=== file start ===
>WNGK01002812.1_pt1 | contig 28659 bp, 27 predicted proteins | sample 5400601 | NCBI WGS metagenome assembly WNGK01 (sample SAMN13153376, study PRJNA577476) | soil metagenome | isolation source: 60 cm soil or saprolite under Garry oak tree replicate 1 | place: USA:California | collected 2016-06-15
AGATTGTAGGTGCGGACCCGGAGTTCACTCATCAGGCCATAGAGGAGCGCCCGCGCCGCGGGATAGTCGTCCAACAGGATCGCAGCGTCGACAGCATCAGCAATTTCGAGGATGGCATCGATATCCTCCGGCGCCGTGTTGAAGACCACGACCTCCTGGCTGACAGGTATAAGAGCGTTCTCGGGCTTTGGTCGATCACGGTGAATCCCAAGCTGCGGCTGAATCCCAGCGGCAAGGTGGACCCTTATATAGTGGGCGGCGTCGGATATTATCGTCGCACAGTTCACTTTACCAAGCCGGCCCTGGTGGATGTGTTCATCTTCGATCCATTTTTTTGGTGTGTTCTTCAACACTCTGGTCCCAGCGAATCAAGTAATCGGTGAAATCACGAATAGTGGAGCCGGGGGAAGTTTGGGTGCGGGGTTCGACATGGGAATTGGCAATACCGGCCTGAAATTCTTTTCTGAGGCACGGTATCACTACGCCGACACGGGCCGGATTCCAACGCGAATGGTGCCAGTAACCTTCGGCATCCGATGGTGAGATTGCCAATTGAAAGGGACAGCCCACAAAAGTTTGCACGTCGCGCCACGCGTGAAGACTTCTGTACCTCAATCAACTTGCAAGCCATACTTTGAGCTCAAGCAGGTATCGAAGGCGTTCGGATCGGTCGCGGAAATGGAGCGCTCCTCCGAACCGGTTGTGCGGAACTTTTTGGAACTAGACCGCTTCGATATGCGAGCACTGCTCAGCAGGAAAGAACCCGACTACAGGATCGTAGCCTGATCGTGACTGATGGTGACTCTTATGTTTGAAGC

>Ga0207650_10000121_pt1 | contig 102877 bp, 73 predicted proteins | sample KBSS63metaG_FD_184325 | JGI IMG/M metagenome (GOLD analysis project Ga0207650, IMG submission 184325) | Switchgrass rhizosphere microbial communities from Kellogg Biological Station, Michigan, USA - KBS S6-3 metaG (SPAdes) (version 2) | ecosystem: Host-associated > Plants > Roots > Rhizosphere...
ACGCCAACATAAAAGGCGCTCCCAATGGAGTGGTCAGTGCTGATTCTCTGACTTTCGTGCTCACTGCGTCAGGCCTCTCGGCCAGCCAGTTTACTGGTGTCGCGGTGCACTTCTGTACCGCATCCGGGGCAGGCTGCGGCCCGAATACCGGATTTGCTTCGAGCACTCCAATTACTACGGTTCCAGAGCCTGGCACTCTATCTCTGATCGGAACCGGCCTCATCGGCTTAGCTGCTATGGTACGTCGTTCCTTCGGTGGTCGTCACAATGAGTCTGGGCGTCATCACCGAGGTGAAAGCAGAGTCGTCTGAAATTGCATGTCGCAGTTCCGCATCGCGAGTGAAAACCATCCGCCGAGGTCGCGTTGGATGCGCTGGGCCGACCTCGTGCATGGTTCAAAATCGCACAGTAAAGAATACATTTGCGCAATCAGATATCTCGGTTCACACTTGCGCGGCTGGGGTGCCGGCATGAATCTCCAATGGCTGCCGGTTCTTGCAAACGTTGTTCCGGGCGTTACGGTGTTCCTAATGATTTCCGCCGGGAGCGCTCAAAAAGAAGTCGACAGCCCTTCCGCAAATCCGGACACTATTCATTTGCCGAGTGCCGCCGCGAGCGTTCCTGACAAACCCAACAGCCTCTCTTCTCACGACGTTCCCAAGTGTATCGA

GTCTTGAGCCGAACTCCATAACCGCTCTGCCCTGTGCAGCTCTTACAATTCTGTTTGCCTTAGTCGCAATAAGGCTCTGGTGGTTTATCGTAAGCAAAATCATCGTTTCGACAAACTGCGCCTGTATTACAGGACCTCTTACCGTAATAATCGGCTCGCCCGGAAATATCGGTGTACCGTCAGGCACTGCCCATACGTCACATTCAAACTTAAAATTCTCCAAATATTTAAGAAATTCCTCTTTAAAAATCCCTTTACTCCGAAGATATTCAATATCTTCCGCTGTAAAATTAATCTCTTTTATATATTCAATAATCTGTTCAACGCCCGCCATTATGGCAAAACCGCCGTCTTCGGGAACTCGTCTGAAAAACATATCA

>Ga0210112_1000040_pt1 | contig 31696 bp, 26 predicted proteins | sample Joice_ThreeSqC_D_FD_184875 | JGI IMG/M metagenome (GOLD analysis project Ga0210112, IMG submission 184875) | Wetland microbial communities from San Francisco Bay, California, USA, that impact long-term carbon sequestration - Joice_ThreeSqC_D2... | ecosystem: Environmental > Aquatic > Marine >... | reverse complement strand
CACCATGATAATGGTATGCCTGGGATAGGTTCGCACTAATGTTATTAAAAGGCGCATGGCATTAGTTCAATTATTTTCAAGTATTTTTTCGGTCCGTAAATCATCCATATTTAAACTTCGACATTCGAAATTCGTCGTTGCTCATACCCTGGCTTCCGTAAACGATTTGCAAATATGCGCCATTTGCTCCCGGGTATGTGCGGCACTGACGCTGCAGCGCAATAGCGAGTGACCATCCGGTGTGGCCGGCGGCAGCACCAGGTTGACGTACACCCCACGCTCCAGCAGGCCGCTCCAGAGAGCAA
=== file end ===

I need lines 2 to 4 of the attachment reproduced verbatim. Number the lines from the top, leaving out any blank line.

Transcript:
AGATTGTAGGTGCGGACCCGGAGTTCACTCATCAGGCCATAGAGGAGCGCCCGCGCCGCGGGATAGTCGTCCAACAGGATCGCAGCGTCGACAGCATCAGCAATTTCGAGGATGGCATCGATATCCTCCGGCGCCGTGTTGAAGACCACGACCTCCTGGCTGACAGGTATAAGAGCGTTCTCGGGCTTTGGTCGATCACGGTGAATCCCAAGCTGCGGCTGAATCCCAGCGGCAAGGTGGACCCTTATATAGTGGGCGGCGTCGGATATTATCGTCGCACAGTTCACTTTACCAAGCCGGCCCTGGTGGATGTGTTCATCTTCGATCCATTTTTTTGGTGTGTTCTTCAACACTCTGGTCCCAGCGAATCAAGTAATCGGTGAAATCACGAATAGTGGAGCCGGGGGAAGTTTGGGTGCGGGGTTCGACATGGGAATTGGCAATACCGGCCTGAAATTCTTTTCTGAGGCACGGTATCACTACGCCGACACGGGCCGGATTCCAACGCGAATGGTGCCAGTAACCTTCGGCATCCGATGGTGAGATTGCCAATTGAAAGGGACAGCCCACAAAAGTTTGCACGTCGCGCCACGCGTGAAGACTTCTGTACCTCAATCAACTTGCAAGCCATACTTTGAGCTCAAGCAGGTATCGAAGGCGTTCGGATCGGTCGCGGAAATGGAGCGCTCCTCCGAACCGGTTGTGCGGAACTTTTTGGAACTAGACCGCTTCGATATGCGAGCACTGCTCAGCAGGAAAGAACCCGACTACAGGATCGTAGCCTGATCGTGACTGATGGTGACTCTTATGTTTGAAGC

>Ga0207650_10000121_pt1 | contig 102877 bp, 73 predicted proteins | sample KBSS63metaG_FD_184325 | JGI IMG/M metagenome (GOLD analysis project Ga0207650, IMG submission 184325) | Switchgrass rhizosphere microbial communities from Kellogg Biological Station, Michigan, USA - KBS S6-3 metaG (SPAdes) (version 2) | ecosystem: Host-associated > Plants > Roots > Rhizosphere...
ACGCCAACATAAAAGGCGCTCCCAATGGAGTGGTCAGTGCTGATTCTCTGACTTTCGTGCTCACTGCGTCAGGCCTCTCGGCCAGCCAGTTTACTGGTGTCGCGGTGCACTTCTGTACCGCATCCGGGGCAGGCTGCGGCCCGAATACCGGATTTGCTTCGAGCACTCCAATTACTACGGTTCCAGAGCCTGGCACTCTATCTCTGATCGGAACCGGCCTCATCGGCTTAGCTGCTATGGTACGTCGTTCCTTCGGTGGTCGTCACAATGAGTCTGGGCGTCATCACCGAGGTGAAAGCAGAGTCGTCTGAAATTGCATGTCGCAGTTCCGCATCGCGAGTGAAAACCATCCGCCGAGGTCGCGTTGGATGCGCTGGGCCGACCTCGTGCATGGTTCAAAATCGCACAGTAAAGAATACATTTGCGCAATCAGATATCTCGGTTCACACTTGCGCGGCTGGGGTGCCGGCATGAATCTCCAATGGCTGCCGGTTCTTGCAAACGTTGTTCCGGGCGTTACGGTGTTCCTAATGATTTCCGCCGGGAGCGCTCAAAAAGAAGTCGACAGCCCTTCCGCAAATCCGGACACTATTCATTTGCCGAGTGCCGCCGCGAGCGTTCCTGACAAACCCAACAGCCTCTCTTCTCACGACGTTCCCAAGTGTATCGA